Nine people sit around the table. They were all chatting when I entered the room and stopped to acknowledge and welcome me as I sat down. I look at them as a group and then as individuals. I notice nothing unusual. I tell you this because looking like ordinary people, while mostly a good thing, can be frustrating to this particular group. You see, each of them has sustained a brain injury, either because of an accident or a non-traumatic event such as a stroke. They don’t look injured, but they are.

Their personal journeys to recovery have been convoluted and challenging, and to this day they must all use various strategies to manage lingering issues, like extreme mental fatigue, sensitivity to noise or light, loss of balance, inability to speak clearly, and problems with memory and organizational skills. But outwardly they look fine and most people don’t understand what they’re up against.

These people at the table are members of Brain Injury Voices. They belong to the brain injury support group at New England Rehabilitation Hospital of Portland and formed Brain Injury Voices a few years ago because they wanted to use their “knowledge and experiences to pay it forward.” Co-facilitator Carole Starr, who was injured in a car accident, says their mission is three-fold: “We provide education, advocacy, and support.”

Group photo of Brain Injury Voices in Maine

L-R Rorie Lee, Herb Williams, Marc Hebert, Maryanne Tubbs, Beverley Bryant, Carole Starr, Paula Sparks, Judi Klingensmith, and Hilary Zayed

The list of services Brain Injury Voices offers is rather astonishing.

  • Provide peer visits for inpatient brain injury survivors
  • Provide peer support for outpatient brain injury survivors
  • Connect with inpatient and outpatient brain injury clinical teams
  • Participate in provider and community-based organizations
  • Offer information on brain injury to various government, professional and educational organizations
  • Develop brain injury workshops
  • Participate on brain injury panels
  • Offer organizational/educational/professional keynote presentations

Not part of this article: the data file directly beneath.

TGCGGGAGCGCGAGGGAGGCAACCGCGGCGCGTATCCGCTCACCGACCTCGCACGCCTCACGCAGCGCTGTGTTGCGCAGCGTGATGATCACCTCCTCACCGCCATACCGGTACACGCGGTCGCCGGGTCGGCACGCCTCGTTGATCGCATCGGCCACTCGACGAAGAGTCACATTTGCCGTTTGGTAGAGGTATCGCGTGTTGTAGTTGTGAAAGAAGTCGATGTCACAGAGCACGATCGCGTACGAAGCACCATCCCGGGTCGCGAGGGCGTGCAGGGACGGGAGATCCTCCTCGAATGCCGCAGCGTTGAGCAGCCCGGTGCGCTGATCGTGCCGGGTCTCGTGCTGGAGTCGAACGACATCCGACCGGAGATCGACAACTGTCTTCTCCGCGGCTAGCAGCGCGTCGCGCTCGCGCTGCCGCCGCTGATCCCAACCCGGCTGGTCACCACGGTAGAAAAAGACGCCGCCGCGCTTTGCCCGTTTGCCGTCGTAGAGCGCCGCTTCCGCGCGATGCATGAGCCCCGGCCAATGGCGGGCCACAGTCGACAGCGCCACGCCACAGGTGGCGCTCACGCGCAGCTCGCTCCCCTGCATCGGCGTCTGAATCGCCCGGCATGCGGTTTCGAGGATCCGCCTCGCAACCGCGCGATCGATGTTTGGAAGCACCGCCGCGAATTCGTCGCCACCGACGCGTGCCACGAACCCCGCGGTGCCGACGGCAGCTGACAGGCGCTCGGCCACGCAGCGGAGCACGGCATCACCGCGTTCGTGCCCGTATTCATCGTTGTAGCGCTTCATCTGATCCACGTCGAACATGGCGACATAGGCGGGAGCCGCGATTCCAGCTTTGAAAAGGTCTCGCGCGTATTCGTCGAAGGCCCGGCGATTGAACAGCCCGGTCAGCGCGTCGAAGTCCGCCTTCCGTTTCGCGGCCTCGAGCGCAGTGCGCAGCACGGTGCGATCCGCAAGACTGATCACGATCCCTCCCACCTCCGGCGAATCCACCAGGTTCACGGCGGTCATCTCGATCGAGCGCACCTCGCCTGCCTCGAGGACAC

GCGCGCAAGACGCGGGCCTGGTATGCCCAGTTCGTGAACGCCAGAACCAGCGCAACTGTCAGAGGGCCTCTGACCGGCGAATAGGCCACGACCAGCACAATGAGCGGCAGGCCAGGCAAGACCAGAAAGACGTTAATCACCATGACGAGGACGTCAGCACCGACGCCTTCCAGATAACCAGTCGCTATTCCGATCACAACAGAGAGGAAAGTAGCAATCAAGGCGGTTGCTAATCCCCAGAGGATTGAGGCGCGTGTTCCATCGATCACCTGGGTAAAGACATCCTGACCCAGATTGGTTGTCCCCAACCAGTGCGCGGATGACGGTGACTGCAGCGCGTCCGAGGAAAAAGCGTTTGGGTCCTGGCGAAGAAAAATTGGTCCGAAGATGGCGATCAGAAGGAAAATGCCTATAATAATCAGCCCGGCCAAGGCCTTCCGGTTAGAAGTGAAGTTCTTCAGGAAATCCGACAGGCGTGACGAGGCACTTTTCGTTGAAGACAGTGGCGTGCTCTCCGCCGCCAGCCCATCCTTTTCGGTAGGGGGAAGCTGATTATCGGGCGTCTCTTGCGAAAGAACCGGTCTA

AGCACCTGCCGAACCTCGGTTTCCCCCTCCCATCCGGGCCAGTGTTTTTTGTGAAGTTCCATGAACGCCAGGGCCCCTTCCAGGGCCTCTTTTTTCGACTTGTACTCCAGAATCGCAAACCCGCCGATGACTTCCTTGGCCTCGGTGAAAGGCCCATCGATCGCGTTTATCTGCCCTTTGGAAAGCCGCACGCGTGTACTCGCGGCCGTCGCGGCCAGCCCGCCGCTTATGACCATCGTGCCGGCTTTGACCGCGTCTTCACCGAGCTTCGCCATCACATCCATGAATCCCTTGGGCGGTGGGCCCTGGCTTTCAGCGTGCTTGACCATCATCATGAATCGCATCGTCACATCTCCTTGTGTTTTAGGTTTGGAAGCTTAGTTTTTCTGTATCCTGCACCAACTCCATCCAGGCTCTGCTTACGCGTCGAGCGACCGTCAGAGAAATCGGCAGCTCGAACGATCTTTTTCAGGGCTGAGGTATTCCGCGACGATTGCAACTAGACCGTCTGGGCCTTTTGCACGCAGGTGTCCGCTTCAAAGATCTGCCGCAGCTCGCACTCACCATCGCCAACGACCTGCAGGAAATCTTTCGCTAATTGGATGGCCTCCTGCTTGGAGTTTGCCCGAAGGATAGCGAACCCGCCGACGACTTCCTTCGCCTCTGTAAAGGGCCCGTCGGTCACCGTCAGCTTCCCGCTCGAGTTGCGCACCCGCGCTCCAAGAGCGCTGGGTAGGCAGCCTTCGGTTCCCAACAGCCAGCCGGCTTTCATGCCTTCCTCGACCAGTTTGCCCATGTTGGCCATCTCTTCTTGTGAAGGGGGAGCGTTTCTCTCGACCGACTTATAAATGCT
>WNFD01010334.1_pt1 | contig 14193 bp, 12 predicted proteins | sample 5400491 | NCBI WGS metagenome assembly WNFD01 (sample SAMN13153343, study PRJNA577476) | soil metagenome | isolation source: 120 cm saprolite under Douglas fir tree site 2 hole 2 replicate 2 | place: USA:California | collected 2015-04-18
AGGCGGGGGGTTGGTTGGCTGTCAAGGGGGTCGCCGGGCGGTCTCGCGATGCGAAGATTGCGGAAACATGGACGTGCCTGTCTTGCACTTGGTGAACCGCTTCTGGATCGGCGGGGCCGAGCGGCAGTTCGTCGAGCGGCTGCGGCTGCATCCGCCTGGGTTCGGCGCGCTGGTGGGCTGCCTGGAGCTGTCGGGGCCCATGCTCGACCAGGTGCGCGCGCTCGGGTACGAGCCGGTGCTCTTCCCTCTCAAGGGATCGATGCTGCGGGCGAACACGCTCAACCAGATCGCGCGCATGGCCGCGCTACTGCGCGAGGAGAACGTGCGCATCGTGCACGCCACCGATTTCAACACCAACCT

• Mentor new members of brain injury support groups
  • Seek out guest speakers for brain injury support groups when needed
  • Attend service trainings in member’s interest/expertise
  • Use technology to connect with other brain injury survivors

Why do they devote themselves to all these tasks when they have more than enough to cope with already? Maryanne Tubbs, who suffered a stroke, says, “We are a repository of information. By coming together we are a powerful group. And by helping others, it helps us get out of own injuries.”

“We all have different passions, different strengths and gifts to give,” adds Judi Klingensmith, who suffered the first of several head injuries at the age of 12, and her most recent three years ago when she fell on the ice.

“A brain injury can restrict your life,” concludes Carole. “It can make your life seem small. Being part of Brain Injury Voices has expanded my life.”

A year of many accomplishments
Last year the group spent hundreds of hours providing peer mentoring to other people with brain injuries. Kathy Kroll, a recreational therapist at New England Rehab, says from the hospital’s point of view, Brain Injury Voices is a huge benefit. “Therapists can show great empathy to patients, but they’ve lived it and can say, ‘I understand.’ The hospital recognizes and embraces the group. Without Brain Injury Voices we wouldn’t give the quality of care that we do. They are part of our treatment team.”

They also delivered several presentations, including two at an October Maine Brain Injury Conference — one on Grief and Loss and the other on Work and Travel. They wrote to members of Congress in support of brain injury rehabilitation services. They sent a package of art and writing supplies to Congresswoman Gabrielle Giffords. And they were fashion models at the Jazzy Johnny’s Fashion Show.

Their mission is to educate, advocate, and support. I think they should add inspire. That’s certainly what they do to me — as a group and as individuals. Want a little more inspiration? Hilary Zayed was injured when she fell off her horse. Look at her artwork. Beverley Bryant was in a car accident and then had a stroke. She’s written two books. All the members have stories to tell about their personal journeys to recovery.

Review the list of services Brain Injury Voices provides at no cost and consider inviting members to do what they do best — educate, advocate, support, and inspire.

For more information about Brain Injury Voices contact:
Carole Starr, co-facilitator
(207) 200-4210